According to The Sun Daily (6 August 2012), Liow categorically asserted Malaysia’s disagreement with intellectual property (IP) proposals to the TPPA negotiations between Malaysia and eight other countries in the Asia-Pacific to extend patent protection for pharmaceuticals as being unfair for reducing the ability of Malaysians to obtain affordable medical treatment.
Liow said "We are against the patent extension” and stressed that the agreement would in effect make healthcare less affordable to the public and be detrimental to the local medical industry. Liow also stressed that a foreign company should not be given the power to sue a government due to its policies.
The TPPA, also known as the Trans-Pacific Strategic Economic Partnership Agreement, is a USA-led free trade agreement (FTA) that aims to further liberalise the economies and create a free trade area of the Asia-Pacific. In addition to the USA and Malaysia, the other countries involved in the negotiations are Australia, Brunei, Chile, New Zealand, Peru, Singapore and Vietnam.
Besides the patent term extensions, there are a number of other proposals in the TPPA IP chapter, which if accepted, would also make medicines more expensive for longer in Malaysia.
Malaysia already provides strong IP protection that gives adequate protection to pharmaceutical companies. Therefore there is no need for Malaysia to agree to even stronger IP provisions in the TPPA, especially since they have been shown to increase medicine prices in other countries which introduced them.
Another proposal for the TPPA that would adversely affect access to affordable medical treatment is the ‘Transparency and Procedural Fairness for Healthcare Technologies’ Annex.1 The provisions proposed will restrict medicine pricing programmes and require that appeals be allowed to determine whether medicine ‘reimbursement rates’ “appropriately recognize the value” of pharmaceutical patents.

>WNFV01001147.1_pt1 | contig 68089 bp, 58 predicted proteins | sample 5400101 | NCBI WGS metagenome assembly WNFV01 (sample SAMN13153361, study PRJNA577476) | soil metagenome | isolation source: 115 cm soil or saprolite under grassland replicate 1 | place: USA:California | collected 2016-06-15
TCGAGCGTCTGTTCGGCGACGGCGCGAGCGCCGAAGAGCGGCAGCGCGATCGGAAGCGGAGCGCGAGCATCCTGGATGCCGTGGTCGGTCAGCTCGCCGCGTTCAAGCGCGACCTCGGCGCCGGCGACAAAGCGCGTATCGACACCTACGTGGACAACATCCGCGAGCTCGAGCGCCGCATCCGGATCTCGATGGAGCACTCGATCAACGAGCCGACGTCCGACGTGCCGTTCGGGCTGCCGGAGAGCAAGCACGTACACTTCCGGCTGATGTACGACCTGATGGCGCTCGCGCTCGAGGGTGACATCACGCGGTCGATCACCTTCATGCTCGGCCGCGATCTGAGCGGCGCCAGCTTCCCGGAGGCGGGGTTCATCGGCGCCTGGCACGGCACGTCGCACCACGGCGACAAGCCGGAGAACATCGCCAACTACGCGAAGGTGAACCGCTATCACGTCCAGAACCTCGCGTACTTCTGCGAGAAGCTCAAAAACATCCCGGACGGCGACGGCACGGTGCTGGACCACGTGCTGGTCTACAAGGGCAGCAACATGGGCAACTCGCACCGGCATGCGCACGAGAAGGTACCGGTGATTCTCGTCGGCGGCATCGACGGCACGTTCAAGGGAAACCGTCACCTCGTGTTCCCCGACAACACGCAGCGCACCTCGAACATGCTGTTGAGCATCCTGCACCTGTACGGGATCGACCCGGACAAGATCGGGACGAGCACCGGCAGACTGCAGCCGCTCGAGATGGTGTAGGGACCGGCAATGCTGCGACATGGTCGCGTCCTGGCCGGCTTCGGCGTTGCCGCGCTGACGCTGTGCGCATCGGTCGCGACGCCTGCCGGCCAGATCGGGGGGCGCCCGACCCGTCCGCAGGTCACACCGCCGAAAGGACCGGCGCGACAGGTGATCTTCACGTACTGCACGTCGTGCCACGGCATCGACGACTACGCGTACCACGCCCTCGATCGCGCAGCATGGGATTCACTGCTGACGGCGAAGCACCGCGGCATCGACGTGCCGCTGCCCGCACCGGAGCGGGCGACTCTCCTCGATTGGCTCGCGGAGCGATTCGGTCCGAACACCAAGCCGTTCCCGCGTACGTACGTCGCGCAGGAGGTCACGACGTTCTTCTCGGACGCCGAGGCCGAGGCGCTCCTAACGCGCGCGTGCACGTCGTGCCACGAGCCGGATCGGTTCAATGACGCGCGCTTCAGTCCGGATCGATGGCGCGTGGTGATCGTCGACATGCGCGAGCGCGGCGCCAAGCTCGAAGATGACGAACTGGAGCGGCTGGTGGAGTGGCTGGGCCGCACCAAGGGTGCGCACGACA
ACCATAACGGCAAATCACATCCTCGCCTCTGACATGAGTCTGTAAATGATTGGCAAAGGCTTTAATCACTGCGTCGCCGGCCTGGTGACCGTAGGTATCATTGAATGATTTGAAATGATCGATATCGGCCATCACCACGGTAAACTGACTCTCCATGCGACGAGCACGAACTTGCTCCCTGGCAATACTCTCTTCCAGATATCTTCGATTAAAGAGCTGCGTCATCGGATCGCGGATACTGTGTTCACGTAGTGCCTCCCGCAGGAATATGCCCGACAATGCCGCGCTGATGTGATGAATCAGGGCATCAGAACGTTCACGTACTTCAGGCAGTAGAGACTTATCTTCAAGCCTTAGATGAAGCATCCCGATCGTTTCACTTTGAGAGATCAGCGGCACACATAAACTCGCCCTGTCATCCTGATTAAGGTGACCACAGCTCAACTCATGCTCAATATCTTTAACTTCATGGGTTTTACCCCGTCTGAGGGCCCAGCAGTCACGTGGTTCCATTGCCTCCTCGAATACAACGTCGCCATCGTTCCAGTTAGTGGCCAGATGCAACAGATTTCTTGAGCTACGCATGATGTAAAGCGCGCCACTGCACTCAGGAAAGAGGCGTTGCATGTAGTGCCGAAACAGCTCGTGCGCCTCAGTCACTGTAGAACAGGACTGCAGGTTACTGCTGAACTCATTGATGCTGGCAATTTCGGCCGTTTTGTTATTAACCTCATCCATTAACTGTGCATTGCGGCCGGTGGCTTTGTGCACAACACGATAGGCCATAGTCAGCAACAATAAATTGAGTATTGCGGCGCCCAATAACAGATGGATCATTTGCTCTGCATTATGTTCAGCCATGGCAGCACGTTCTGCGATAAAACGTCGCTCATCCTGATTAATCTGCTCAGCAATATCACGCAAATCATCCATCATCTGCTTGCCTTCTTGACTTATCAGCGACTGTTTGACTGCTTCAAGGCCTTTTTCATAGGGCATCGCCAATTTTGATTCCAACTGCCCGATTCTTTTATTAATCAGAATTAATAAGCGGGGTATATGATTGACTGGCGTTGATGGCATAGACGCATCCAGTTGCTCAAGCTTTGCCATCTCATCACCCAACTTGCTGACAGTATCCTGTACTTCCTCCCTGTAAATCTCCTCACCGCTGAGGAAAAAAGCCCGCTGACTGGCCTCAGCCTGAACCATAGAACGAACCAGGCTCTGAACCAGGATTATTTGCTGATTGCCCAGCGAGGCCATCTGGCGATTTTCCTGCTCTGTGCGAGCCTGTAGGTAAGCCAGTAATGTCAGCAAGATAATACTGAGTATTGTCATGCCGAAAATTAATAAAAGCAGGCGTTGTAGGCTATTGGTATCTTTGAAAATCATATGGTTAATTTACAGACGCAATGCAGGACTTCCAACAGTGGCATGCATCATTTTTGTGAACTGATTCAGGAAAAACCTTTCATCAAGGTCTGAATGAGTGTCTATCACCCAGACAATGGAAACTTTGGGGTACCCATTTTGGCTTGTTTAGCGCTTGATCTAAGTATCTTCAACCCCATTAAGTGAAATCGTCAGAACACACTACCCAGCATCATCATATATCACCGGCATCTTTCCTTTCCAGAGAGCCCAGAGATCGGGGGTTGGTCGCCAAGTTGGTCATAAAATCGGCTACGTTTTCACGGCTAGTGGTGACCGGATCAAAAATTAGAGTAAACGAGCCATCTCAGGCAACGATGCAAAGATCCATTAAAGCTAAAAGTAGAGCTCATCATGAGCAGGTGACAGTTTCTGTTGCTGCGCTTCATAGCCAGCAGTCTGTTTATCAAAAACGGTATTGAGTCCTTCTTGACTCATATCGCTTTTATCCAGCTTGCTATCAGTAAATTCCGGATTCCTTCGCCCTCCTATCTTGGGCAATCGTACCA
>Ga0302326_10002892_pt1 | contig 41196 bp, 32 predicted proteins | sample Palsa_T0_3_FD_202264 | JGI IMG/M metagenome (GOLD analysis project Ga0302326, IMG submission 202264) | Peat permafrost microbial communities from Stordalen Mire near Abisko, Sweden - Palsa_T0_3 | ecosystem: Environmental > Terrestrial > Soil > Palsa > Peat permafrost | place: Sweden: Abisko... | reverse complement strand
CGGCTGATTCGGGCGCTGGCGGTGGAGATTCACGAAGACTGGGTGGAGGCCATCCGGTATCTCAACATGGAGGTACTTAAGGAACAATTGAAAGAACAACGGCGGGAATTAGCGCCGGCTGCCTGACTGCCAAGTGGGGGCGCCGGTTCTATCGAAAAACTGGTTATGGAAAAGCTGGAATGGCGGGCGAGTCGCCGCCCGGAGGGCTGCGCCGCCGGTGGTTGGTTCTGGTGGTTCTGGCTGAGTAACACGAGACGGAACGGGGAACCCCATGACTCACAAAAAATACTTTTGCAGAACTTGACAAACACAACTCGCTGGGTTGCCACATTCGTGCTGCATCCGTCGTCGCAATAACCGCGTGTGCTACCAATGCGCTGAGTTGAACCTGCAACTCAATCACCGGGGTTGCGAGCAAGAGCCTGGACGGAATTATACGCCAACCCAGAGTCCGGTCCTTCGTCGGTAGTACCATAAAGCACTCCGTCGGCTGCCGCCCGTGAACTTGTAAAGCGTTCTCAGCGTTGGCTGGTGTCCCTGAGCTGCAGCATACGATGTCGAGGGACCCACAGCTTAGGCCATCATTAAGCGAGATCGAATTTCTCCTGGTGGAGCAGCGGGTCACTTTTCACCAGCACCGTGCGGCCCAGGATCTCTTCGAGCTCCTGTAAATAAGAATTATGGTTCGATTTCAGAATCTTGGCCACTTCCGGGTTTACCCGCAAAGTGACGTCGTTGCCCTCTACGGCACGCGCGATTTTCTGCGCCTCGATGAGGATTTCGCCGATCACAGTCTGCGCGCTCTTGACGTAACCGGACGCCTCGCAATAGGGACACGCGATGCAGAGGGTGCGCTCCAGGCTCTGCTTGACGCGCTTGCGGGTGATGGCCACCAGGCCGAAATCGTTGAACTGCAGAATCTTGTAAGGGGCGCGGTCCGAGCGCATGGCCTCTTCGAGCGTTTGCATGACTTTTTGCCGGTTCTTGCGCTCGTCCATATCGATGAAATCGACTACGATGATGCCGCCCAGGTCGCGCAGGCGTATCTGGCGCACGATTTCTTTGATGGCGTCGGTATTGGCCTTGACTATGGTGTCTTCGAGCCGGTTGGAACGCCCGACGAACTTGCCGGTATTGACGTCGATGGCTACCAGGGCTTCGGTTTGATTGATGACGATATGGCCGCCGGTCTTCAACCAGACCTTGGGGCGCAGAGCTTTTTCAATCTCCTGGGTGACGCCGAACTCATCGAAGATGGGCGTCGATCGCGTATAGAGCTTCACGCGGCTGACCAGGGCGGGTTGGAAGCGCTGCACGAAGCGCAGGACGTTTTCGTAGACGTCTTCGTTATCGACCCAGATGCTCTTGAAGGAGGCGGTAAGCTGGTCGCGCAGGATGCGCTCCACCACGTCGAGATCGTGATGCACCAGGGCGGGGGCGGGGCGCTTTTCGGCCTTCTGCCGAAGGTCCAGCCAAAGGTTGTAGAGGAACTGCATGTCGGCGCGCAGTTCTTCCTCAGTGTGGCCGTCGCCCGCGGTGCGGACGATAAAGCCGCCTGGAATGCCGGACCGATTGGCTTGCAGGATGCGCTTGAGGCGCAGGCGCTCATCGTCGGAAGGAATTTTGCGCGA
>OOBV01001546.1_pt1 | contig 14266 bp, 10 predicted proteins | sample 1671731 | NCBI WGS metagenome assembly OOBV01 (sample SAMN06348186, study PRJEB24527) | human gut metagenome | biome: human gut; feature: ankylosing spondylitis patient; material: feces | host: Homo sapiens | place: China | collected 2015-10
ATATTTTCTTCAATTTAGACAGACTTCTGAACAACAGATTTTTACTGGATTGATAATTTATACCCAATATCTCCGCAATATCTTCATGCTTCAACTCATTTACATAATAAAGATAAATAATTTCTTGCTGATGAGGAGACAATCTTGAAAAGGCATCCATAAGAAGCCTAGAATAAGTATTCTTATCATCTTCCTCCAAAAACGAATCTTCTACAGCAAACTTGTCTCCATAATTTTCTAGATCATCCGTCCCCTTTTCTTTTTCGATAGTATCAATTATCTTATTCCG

In Australia, such provisions appear to have led to costlier medicines.2 If accepted, such proposals would undermine the Malaysian government’s ability to set affordable medicine prices. The USA proposal is contrary to practices in the USA itself, and raises the bar higher than current medicine pricing programmes in the country.
Other Ministers have taken a similar position to Liow’s. For example when asked by the Committee’s Chair, how the Malaysian Government can ensure that trade agreements do not affect provision of generic medicines, particularly for the treatment of HIV/AIDS, Malaysian Attorney-General Tan Sri Abdul Gani told the United Nations Committee on the Rights of the Child that free trade agreements are TRIPS-plus and Malaysia would not negotiate on this issue. He also stated that "generic drugs should not be restricted in any manner," as generics are cheaper than patented medicines.3
Peru’s Minister of Foreign Commerce and Tourism Jos้ Luis Silva publically said that in the TPPA negotiations ‘We will not go one centimetre more’4 than the current Peru-US free trade agreement (which does not have patent term extensions or linkage).
In free trade agreement negotiations with the European Union where similar intellectual property provisions were being negotiated, India’s Minister of Commerce and Industry flatly refused to agree to data exclusivity saying that "There is no question that we will accept data exclusivity in any (free trade) agreement with any country".5